Looking back, it was probably the day he threw the dinner plate at my mother’s head. I’m guessing that was the moment I realised my father wasn’t the great man I thought he was.
My father wasn’t an aggressive man, well not physically. And not usually.
Depending on who you listen to, he was either a top bloke, a bum or a misunderstood genius, but whatever he was, there’s no denying he was an alcoholic – and not even a particularly good one.
He was a man lost to his mad mind long before I was even born. To me though, his young daughter, he was just ‘dad’. A dad who took us to church on Sundays, a dad who bought us chips and coke and let us play Pacman while he drank beers with the other barflies at the pub on a Sunday.
He was the fun one, the one who tickled me and told me jokes I never really understood and the one who let me sit on his lap and help him drive his old Holden station wagon around the back yard.
Yet in hindsight, seeing him through my grown eyes, I realise that for much of my life, I idolised the wrong parent. It's so obvious to me now that my brother and I weren’t aware that our lives weren’t normal. That to have a father who verbally abused his wife on a constant basis wasn’t normal. That to be in a household where as a child, were often afraid of what your father would do next, wasn’t normal.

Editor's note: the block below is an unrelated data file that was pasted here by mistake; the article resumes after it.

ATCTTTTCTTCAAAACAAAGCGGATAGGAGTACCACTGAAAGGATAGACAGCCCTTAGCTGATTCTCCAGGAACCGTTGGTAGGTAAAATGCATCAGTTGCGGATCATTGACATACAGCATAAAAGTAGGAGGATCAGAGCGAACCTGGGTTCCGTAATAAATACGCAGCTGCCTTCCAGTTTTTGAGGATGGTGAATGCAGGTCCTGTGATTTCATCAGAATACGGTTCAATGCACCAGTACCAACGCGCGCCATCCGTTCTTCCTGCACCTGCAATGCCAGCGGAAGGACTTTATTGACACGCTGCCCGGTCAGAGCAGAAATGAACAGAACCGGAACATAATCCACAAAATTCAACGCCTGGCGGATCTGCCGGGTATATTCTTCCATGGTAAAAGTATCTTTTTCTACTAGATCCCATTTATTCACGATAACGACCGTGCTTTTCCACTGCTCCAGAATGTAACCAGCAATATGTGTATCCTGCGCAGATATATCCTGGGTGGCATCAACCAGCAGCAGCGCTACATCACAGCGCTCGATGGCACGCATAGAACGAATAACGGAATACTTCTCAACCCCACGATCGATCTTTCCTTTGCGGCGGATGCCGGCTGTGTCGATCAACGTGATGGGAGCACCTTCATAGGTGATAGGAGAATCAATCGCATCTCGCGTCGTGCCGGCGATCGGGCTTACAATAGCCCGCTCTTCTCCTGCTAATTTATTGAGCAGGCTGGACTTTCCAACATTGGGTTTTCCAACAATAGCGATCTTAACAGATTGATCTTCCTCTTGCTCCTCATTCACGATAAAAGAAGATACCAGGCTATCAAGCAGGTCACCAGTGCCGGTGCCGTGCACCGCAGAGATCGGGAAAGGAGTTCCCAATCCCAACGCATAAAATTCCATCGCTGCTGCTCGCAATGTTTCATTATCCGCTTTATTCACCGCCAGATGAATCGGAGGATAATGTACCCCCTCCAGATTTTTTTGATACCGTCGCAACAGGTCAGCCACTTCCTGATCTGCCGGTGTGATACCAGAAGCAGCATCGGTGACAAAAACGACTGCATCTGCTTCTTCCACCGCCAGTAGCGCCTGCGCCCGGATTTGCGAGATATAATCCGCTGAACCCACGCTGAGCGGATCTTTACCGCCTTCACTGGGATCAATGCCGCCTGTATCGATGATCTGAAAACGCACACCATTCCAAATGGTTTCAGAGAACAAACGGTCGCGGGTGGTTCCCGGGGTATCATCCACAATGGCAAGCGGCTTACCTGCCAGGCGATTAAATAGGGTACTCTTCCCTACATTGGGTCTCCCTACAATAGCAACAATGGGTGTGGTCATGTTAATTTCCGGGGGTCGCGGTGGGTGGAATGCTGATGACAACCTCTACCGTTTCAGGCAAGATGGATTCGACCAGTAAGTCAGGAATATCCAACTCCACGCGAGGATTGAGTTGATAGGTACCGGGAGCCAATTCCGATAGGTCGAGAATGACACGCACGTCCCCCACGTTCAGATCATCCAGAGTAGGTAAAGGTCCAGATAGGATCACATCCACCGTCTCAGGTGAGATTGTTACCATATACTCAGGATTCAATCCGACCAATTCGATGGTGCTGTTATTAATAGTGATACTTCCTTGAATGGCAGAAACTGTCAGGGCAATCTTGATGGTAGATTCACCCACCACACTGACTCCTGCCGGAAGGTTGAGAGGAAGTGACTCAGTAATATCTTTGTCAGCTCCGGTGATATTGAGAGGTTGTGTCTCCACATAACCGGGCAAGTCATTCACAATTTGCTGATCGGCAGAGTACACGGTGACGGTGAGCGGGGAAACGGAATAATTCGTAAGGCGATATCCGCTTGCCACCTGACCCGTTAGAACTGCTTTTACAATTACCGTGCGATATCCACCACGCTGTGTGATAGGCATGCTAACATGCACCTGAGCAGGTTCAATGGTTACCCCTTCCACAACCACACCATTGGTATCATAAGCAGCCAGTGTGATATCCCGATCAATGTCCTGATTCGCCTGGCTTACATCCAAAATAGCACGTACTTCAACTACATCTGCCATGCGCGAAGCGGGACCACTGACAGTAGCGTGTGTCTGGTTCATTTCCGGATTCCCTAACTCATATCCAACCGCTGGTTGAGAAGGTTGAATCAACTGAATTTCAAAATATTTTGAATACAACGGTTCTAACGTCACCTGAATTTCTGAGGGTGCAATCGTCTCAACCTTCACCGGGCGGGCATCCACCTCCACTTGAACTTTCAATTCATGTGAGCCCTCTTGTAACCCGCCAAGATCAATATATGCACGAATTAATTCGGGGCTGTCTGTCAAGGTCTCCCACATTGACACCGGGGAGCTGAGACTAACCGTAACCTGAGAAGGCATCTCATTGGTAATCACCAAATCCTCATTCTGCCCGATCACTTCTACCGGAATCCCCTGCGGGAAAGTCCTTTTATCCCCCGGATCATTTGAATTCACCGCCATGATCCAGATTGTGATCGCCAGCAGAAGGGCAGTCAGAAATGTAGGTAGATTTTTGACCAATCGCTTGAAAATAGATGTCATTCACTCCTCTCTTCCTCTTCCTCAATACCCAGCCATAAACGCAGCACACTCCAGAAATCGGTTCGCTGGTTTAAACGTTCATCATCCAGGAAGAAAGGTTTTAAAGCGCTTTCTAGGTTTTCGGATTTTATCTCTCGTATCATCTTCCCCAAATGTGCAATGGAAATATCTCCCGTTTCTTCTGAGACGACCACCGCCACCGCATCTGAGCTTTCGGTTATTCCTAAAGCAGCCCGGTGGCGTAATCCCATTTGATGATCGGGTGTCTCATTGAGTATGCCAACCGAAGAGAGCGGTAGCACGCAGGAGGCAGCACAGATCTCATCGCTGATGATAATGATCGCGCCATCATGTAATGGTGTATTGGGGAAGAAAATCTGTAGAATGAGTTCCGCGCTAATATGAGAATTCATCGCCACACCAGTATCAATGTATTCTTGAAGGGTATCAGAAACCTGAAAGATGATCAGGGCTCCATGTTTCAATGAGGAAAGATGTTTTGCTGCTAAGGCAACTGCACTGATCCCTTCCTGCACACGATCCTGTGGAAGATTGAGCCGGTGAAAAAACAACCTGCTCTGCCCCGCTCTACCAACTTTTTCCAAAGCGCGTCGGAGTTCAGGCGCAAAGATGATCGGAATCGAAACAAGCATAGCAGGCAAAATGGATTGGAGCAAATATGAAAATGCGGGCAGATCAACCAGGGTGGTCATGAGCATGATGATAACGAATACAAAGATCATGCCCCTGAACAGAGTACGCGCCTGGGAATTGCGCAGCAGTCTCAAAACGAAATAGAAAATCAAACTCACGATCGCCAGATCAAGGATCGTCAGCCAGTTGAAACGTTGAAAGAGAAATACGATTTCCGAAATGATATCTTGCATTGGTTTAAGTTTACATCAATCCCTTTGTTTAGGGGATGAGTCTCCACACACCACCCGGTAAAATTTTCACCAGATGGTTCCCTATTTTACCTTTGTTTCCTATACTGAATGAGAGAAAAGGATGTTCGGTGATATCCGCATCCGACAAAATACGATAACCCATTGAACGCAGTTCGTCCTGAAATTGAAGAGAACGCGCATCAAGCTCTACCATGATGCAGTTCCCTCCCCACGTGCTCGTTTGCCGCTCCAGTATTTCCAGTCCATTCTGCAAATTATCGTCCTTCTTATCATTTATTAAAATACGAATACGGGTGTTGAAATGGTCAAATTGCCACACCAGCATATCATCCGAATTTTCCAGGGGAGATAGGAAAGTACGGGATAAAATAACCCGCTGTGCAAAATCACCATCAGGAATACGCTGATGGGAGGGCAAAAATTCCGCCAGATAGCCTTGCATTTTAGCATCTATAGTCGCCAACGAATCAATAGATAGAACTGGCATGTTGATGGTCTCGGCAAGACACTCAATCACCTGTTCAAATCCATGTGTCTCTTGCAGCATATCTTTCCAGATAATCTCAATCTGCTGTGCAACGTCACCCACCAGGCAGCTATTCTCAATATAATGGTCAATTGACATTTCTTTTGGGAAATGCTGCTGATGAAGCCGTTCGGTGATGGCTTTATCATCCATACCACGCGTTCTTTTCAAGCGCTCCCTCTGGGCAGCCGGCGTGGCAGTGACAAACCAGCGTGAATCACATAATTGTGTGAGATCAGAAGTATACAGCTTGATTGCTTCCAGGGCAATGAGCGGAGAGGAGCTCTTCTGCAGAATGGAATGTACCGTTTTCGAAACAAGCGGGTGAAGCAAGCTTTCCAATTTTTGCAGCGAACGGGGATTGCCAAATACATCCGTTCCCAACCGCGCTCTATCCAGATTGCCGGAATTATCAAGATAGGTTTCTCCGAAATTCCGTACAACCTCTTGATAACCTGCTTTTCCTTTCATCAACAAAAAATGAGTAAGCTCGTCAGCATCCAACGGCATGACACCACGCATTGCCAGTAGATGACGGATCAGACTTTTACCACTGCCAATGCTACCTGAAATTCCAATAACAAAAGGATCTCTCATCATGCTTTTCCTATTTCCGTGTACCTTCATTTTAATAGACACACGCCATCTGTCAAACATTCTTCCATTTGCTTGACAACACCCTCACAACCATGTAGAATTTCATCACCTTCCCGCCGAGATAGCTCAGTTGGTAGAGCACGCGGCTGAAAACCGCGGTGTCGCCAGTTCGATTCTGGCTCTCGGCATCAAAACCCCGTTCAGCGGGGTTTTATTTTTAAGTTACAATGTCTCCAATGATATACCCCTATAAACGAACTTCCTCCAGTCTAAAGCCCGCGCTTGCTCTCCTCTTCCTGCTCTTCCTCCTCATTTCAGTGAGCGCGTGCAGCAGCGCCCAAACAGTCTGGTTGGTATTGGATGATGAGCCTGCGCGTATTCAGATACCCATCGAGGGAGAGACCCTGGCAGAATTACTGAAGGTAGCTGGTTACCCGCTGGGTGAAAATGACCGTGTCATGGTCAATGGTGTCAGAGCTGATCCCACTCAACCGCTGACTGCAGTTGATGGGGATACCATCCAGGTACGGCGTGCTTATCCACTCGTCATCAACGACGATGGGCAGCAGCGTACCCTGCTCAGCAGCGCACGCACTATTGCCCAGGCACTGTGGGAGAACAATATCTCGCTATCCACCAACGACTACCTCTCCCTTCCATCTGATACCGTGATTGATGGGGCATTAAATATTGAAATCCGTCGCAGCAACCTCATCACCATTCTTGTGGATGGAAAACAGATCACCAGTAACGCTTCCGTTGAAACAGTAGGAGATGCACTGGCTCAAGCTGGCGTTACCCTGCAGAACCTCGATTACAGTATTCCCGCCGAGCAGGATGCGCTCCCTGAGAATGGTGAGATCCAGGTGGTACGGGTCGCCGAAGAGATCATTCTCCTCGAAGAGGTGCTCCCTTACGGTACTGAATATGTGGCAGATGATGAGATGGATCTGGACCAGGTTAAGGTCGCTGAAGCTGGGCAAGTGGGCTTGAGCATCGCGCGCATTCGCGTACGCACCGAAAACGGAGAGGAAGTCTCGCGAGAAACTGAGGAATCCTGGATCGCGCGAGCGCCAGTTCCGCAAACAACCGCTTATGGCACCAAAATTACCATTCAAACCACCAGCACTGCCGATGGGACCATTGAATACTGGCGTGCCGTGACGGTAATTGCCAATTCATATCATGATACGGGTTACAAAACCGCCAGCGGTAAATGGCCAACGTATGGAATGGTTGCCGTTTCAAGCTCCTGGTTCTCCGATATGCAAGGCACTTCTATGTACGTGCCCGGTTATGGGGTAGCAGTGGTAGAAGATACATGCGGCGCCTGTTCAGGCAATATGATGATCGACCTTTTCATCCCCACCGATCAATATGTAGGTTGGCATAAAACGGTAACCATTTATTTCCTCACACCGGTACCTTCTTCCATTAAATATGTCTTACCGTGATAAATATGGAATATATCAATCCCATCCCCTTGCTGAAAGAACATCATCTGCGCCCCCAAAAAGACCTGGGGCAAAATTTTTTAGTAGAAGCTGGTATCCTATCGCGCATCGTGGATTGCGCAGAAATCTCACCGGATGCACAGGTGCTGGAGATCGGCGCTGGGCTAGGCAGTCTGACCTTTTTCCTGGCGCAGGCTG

And do you know why?
Because it’s all we ever knew. It was our normal.
That particular night started out well enough, and my brother and I tell this story often when we get together at barbeques or dinners and we inject it with humour. It's crazy really - in reality, domestic violence is anything but funny.